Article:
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Re^2: RFC: A module for SNMP polling of thousands of nodes simultaneously

by Hercynium (Hermit)
on Jan 22, 2008 at 05:38 UTC ( #663506=note: print w/replies, xml ) Need Help??

in reply to Re: RFC: A module for SNMP polling of thousands of nodes simultaneously
in thread RFC: A module for SNMP polling of thousands of nodes simultaneously

My current usage of SNMP::Effective may not be as optimal as it could. I'm going to try again with some better-tuned code, but here's what I've got so far...

(please note - I haven't verified if the SNMP query results are correct - it's rather late and I'm bushed, so I'm making a big assumption that they are...)
#!/usr/bin/perl use strict; use warnings; use Data::Dumper; use Carp; use Parse::CSV; use SNMP; use SNMP::Effective; #--------------------------------------------------------- my $csv_file = shift || die "Please specify a CSV file with SNMP host +info!"; my @reqired_fields = qw(HOSTIP COMMUNITY SNMPVER SNMPPORT); my @hosts = read_hosts_csv($csv_file, @reqired_fields); # This object encapsulates the desired queries to run. my $query = SNMP::Effective->new( max_sessions => 50, #master_timeout => $TIMEOUT_SECONDS, ); my @results; foreach my $host (@hosts) { my @varbinds = qw( ifDescr ifInOctets ifOutOctets ifAlias ifType ifName ifInErrors ifOutErrors ifSpeed ifAdminStatus ifOperStatus ); my $callback = sub { my $host_obj = shift; # SNMP::Effective::Host object my $error = shift; # Error message. if ($error) { warn $error; return; } push @results, [ $host_obj->address(), $host_obj->data() ]; }; $query->add( dest_host => $host->{HOSTIP}, callback => $callback, walk => [ @varbinds ], arg => { Community => $host->{COMMUNITY}, Version => $host->{SNMPVER}, RemotePort => $host->{SNMPPORT}, }, ); } # Run all the added queries with up to X # asynchronous operations in-flight at any time. foreach my $iter (1..1) { sleep 30 unless $iter == 1; $query->execute(); print Dumper \@results; } exit; #--------------------------------------------------------- # Read in the CSV file. sub read_hosts_csv { my $file = shift; my @required_fields = @_; # Parse entries from a CSV file into hashes hash my $csv_parser = Parse::CSV->new( file => $file, fields => 'auto', # Use the first line as column headers, # which become the hash keys. ); my @node_cfg; # Return a reference to this my $line_num = 0; while ( my $line = $csv_parser->fetch() ) { $line_num++; my $error_flag = 0; foreach my $field (@required_fields) { if ( ! exists $line->{$field} ) { $error_flag = 1; carp "Missing field [$field] on line [$line_num] in CS +V file [$file]"; } } croak "Terminating due to errors on line [$line_num] in CSV fi +le [$file]" if $error_flag; push @node_cfg, $line; } if ( $csv_parser->errstr() ) { croak "Fatal error parsing [$file]: " . $csv_parser->errstr(); } return @node_cfg; } 1; __END__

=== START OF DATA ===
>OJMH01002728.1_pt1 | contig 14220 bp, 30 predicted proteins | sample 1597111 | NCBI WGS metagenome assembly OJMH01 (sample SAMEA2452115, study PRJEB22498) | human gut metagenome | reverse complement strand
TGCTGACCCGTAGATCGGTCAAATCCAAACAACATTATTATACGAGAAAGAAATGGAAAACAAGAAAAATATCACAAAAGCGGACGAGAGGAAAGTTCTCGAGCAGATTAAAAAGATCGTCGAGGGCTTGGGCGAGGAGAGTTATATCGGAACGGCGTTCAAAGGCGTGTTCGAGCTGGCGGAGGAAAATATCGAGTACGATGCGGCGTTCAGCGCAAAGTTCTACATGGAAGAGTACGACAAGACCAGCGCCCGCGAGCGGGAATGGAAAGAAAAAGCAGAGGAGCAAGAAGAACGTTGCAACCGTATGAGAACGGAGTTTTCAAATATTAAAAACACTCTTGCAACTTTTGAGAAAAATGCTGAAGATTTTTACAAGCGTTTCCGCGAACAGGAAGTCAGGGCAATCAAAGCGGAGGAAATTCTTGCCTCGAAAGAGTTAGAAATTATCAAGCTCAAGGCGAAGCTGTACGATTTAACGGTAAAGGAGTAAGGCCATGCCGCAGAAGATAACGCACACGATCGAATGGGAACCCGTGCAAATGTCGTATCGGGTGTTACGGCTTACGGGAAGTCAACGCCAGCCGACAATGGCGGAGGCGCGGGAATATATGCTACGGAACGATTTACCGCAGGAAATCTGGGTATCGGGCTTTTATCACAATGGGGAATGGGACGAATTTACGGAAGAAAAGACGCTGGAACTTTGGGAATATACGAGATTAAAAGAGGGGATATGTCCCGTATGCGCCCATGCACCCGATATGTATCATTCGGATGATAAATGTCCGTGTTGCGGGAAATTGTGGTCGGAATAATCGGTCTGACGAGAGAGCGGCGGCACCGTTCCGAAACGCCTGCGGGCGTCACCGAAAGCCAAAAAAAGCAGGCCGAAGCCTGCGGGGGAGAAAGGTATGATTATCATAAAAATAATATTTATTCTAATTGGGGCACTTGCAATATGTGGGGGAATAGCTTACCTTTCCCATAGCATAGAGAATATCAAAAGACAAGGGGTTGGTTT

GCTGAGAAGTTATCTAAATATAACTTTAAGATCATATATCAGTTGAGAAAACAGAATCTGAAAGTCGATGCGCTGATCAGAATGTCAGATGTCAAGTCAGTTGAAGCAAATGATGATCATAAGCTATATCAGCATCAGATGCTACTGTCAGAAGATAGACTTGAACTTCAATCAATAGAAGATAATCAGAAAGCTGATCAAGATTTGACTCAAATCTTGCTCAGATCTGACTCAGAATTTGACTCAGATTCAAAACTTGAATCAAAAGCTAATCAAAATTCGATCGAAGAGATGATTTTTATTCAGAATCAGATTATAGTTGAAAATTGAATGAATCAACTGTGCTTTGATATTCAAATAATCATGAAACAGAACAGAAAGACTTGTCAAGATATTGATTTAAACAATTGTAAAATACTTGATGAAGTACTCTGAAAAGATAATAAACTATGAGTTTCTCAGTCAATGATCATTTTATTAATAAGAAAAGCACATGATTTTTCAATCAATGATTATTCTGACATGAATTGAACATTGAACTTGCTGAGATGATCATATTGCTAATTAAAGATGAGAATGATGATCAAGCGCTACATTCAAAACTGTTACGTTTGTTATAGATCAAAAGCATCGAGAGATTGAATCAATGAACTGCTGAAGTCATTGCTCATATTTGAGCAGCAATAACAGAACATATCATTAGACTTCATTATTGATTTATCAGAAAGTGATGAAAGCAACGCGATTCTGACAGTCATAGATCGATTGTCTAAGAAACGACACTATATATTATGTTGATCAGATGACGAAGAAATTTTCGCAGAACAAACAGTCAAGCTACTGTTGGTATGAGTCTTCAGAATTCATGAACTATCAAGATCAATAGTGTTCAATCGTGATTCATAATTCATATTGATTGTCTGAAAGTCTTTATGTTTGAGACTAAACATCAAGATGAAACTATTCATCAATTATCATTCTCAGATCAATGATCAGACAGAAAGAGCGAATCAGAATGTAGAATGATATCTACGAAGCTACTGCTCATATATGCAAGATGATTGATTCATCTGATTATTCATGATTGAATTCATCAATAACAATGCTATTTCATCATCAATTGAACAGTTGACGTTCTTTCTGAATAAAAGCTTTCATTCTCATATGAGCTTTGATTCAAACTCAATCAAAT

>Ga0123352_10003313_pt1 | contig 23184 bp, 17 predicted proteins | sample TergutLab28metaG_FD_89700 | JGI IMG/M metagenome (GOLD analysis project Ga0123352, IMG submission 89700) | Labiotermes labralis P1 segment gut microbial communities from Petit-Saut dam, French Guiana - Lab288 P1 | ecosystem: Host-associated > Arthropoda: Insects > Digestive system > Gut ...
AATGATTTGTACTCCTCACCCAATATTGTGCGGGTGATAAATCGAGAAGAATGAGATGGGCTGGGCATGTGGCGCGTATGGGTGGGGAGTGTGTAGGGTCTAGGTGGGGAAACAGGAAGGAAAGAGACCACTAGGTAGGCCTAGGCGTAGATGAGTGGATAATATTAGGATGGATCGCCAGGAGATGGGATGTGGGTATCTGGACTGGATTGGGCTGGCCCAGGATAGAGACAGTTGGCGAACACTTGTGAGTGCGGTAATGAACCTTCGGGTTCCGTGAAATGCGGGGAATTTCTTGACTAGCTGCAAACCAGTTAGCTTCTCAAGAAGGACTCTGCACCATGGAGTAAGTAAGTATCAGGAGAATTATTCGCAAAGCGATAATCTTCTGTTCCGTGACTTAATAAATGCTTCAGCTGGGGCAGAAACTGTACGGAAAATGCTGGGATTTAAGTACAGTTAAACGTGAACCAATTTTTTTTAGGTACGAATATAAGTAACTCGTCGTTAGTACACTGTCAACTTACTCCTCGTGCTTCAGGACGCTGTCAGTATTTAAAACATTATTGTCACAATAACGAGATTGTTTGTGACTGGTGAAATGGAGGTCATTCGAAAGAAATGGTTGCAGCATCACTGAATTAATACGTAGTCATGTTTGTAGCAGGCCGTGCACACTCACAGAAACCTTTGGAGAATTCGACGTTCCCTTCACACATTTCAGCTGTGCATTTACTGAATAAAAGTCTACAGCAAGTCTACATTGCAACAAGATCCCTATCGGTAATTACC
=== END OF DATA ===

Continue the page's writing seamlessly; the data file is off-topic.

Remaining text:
The average run-time for the same 1000 nodes is 125 - 130 seconds, at about 25% CPU, using 50 simultaneous sessions.

It's certainly not an order of magnitude of difference, however, on a smaller set of nodes, like 100, both SNMP::Effective and my own code are neck-in-neck at about 7 seconds. This leads me to hypothesize that my code *may* scale better as-it-is, but that theory will require more testing and information. Also, as I (or other hackers) find bugs, add features, etc... the scaling factors may change enough that SNMP::Session will truly be the faster of the two.

Right now, I still maintain that SNMP::Effective is substantially more mature, robust, and well-tested than what I've written... but it currently seems that *I* am faster :)
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